This sounds like a friendly retail outlet where you might buy a pint of milk on a Sunday evening. In fact it is short-hand for the online portal which UK businesses should use from 2015 to account for VAT they owe in respect of digital services provided to customers in other EU countries.
We mentioned this new rule in our July 2014 newsletter. “Digital services” includes a multitude of products such as:
– music downloads;
– video on demand;
– electronic books;
– online games;
– anti-virus services;
– software purchased by download;
– charges by online auction sites;
– sales of data or images online; and
– automated learning or exams.
From 1 January 2015, if you sell a digital service to someone in another EU country, who is not a business (ie an individual, Government body or perhaps a charity), you must account for VAT in the country where that customer belongs. This means you need to charge VAT on your invoice to your overseas customer at the rate that applies in the customer’s country, and then pay that VAT to the tax authority of that country.
As there are 28 EU countries it would be an administrative nightmare to complete a quarterly VAT return in every country in which you have customers. Hence the need for an online portal (MOSS) to do all the VAT accounting and payment in one go.
The VAT MOSS portal is now open for businesses to register (see https://www.gov.uk/vat-on-digital-services-in-the-eu), but it’s not going to solve all the admin nightmares. For instance:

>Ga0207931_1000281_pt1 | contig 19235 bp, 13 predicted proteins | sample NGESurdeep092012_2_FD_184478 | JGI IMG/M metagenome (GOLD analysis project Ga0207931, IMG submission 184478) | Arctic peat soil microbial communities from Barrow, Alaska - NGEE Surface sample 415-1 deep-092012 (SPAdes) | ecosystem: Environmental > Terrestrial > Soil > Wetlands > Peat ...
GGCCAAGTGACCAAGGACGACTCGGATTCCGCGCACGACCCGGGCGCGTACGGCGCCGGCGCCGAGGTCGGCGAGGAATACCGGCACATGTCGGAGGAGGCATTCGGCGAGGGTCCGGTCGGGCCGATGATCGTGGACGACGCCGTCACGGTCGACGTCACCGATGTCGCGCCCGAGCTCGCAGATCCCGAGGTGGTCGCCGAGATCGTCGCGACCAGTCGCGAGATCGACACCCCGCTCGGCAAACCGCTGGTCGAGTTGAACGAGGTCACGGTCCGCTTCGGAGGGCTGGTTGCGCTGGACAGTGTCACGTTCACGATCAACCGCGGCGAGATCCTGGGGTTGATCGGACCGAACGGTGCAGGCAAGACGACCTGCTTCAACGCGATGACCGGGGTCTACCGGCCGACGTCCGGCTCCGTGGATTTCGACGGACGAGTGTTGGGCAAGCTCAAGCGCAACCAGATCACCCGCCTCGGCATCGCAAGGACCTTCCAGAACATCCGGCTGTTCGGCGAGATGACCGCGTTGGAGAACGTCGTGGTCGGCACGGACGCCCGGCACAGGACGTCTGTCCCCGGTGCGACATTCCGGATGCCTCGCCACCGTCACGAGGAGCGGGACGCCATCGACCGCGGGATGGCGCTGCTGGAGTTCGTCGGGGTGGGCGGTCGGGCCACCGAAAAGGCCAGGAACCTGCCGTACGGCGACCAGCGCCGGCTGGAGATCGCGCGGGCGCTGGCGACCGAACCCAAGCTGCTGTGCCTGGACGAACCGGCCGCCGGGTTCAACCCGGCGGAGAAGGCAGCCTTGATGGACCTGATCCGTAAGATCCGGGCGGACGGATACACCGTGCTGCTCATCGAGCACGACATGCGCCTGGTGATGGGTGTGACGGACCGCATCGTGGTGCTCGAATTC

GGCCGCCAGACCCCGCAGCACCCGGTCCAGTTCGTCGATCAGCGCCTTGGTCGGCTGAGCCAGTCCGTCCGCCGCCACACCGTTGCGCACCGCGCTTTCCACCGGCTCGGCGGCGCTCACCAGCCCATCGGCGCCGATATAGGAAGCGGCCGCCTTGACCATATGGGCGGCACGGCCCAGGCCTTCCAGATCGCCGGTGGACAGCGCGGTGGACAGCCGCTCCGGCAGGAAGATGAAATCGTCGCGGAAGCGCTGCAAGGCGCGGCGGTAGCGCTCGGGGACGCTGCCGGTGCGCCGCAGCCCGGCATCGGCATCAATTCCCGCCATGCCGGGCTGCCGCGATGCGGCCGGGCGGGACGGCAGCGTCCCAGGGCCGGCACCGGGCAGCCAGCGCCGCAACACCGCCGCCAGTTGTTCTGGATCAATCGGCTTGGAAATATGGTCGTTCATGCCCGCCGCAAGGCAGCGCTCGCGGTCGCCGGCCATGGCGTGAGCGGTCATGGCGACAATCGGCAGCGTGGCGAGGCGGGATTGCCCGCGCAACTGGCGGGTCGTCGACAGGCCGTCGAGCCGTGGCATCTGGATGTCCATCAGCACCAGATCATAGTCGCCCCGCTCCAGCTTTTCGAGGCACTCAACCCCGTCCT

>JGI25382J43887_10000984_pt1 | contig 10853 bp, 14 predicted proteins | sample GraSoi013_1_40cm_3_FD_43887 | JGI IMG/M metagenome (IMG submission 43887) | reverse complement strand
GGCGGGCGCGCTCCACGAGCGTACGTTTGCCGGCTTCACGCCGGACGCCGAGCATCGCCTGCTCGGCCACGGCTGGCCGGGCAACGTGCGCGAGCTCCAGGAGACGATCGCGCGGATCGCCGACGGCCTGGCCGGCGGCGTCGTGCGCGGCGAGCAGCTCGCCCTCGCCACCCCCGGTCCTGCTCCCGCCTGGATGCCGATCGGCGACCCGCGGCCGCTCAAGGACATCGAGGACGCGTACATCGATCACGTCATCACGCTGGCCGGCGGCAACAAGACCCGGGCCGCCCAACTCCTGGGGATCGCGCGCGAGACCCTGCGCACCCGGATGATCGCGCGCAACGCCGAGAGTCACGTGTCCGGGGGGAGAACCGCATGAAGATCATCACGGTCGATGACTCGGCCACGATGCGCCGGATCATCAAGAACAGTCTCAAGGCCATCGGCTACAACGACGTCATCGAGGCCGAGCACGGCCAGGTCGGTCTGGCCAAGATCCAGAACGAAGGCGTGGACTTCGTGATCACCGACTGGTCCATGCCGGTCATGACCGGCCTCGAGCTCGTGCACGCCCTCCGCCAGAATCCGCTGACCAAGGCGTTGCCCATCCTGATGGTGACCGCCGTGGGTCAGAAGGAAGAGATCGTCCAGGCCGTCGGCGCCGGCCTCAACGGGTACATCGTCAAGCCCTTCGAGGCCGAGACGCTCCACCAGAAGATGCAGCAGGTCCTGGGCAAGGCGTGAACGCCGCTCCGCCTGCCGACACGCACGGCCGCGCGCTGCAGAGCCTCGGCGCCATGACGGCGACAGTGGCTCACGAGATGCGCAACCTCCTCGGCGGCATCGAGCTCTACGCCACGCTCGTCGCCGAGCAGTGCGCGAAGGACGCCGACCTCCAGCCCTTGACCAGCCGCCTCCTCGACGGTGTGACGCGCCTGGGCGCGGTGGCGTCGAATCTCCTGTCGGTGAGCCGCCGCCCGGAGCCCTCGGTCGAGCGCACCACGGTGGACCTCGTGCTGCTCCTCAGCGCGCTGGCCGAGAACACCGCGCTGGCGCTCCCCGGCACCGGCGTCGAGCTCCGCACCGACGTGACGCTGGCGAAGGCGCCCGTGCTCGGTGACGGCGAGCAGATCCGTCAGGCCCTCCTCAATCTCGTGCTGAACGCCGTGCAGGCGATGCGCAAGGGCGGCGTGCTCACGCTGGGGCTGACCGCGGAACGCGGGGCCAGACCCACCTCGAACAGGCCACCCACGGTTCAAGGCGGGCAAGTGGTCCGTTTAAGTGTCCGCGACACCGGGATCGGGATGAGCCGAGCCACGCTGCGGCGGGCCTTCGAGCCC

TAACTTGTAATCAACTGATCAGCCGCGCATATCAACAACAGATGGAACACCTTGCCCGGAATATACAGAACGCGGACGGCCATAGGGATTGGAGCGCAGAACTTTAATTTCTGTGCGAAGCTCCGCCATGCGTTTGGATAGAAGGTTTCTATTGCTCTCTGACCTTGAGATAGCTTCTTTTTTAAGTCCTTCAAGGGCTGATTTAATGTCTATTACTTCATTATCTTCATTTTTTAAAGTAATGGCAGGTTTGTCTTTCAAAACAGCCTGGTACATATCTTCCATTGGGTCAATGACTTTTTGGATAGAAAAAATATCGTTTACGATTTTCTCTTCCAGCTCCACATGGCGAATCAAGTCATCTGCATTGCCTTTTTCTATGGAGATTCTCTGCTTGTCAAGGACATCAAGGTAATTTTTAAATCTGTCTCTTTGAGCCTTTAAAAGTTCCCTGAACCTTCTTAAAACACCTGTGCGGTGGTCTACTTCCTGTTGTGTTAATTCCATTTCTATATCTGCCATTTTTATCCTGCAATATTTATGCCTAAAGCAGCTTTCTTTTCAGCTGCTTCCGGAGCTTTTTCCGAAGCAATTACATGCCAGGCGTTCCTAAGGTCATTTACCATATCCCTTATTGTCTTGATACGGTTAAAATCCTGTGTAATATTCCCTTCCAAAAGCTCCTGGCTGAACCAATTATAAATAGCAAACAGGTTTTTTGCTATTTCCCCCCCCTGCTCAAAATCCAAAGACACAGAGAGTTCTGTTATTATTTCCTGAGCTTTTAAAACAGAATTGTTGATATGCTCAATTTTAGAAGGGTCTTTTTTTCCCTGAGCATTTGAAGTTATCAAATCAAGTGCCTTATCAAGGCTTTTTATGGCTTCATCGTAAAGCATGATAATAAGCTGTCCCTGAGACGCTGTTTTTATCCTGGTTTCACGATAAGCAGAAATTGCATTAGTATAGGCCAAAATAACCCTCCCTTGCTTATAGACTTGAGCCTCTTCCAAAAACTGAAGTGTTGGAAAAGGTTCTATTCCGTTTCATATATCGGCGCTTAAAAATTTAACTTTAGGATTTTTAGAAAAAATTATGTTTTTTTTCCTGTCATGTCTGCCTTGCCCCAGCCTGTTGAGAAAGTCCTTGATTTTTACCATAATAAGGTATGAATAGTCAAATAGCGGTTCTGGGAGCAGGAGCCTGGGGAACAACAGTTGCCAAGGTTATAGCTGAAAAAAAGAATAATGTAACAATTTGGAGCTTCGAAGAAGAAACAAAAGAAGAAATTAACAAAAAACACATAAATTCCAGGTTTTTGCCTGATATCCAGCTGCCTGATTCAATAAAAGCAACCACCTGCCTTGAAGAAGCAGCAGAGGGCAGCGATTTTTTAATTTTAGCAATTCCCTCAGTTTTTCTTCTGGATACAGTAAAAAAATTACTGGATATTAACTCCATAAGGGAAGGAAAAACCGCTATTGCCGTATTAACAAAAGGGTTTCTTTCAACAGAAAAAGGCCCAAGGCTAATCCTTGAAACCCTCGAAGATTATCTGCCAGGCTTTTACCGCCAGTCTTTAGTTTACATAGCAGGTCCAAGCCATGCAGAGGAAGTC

– you need to know the VAT rates that apply to your products in all the countries you sell to;
– your VAT invoices to customers in other countries must comply with the local regulations – which are NOT the same across the EU;
– VAT-MOSS returns must be made for calendar quarters irrespective of the periods for which you draw up your UK VAT return;
– VAT due under MOSS must be paid electronically by the 20th of the month following the end of the quarter, but payment can’t be made by direct debit;
– the tax authorities for every EU country you sell to can inspect your sales records, which must be retained for 10 years.
On Tuesday 2nd December 2014 , HMRC conceded that while micro companies are still obliged to register for VAT in the UK to use MOSS, they will no longer be forced to charge UK VAT on their domestic sales.
A spokesperson for HMRC said: “Businesses below the current VAT registration threshold that can separate their sales to UK customers from sales to EU customers can voluntarily register the cross border element of their business, and then use that registration number to register for MOSS. This means that their domestic sales will remain VAT free.”
Contact us and let’s talk about what you need to do.